The rise and decline of the scripture platforms in medieval chinese buddhism huaiyu chen

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The cult of the sacred scriptures in early Buddhism had an impact on Chinese Buddhism, which manifested itself by the rise of the scriptural platform in the medieval period. The rise of the scriptural platform shows that in medieval China the very places associated with particular Buddhist texts and figures have become the objects of worship and pilgrimage, and they constantly appeared in Buddhist writings as the commemorative sites for particular scriptures and their commentaries. Various forms of the scriptural platforms also illustrated the rich practice of Buddhist texts in medieval China, such as translating, commenting, copying and reciting, as well as worshipping. Occasionally the scriptural platforms also appeared as the sacred places for housing sacred scriptures, which later would be replaced by the Buddhist monastic library. Practice of the Buddhist texts remained, yet the scriptural platform disappeared due to the rise of Chan Buddhist literature. This study suggests that the material culture, the rituals and the texts can barely be separated from each other.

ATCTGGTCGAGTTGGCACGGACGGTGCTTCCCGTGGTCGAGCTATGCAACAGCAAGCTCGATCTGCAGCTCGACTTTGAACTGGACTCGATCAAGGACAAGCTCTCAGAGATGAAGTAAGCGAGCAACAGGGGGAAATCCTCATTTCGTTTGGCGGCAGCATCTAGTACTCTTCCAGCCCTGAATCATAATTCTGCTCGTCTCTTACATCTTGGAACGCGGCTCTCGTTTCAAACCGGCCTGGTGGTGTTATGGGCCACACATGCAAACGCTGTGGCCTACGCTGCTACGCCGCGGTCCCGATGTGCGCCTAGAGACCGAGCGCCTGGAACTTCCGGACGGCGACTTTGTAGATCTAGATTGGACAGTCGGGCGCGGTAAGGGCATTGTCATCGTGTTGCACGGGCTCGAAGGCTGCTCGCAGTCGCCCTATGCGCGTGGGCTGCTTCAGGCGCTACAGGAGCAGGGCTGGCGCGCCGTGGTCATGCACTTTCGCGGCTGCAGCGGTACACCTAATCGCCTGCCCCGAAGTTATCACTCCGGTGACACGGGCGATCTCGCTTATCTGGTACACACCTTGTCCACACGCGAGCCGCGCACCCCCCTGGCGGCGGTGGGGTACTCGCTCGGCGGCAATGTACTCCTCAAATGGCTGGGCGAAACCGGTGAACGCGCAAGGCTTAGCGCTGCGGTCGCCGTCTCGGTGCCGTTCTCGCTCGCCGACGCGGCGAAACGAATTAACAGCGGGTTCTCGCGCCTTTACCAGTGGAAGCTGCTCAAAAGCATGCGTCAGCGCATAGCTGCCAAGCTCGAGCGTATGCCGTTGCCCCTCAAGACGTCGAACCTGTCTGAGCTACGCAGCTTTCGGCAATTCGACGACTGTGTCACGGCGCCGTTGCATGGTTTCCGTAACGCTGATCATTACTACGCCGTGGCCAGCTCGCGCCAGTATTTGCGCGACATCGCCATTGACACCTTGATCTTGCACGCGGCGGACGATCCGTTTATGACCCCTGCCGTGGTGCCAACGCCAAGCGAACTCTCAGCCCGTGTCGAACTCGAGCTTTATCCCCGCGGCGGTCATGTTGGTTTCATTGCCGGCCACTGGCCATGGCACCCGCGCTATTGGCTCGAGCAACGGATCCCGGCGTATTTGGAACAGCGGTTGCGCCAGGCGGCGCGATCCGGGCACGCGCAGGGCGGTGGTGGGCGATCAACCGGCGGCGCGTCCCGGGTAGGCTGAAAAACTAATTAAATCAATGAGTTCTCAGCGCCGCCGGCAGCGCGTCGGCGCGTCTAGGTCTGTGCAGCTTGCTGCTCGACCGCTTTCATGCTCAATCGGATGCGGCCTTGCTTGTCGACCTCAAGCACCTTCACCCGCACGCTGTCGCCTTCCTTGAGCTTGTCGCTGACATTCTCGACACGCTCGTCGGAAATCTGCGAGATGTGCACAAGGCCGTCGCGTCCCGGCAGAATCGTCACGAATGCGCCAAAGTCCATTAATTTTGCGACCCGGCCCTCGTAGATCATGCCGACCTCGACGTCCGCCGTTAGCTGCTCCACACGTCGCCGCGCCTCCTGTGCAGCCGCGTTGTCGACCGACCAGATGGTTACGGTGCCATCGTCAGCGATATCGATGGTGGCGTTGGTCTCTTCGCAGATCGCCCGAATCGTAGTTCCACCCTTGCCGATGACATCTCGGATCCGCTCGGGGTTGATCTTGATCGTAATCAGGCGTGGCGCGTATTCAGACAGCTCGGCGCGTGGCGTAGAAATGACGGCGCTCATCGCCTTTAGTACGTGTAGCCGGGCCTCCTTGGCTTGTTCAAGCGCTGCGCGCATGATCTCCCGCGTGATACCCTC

Original languageEnglish (US)
Pages (from-to)140-165
Number of pages26
JournalMaterial Religion
Issue number2
StatePublished - Jun 1 2013


  • Buddhism
  • Cult
  • Material culture
  • Memory
  • Ritual
  • Sacred scriptures

ASJC Scopus subject areas

  • Visual Arts and Performing Arts
  • Religious studies


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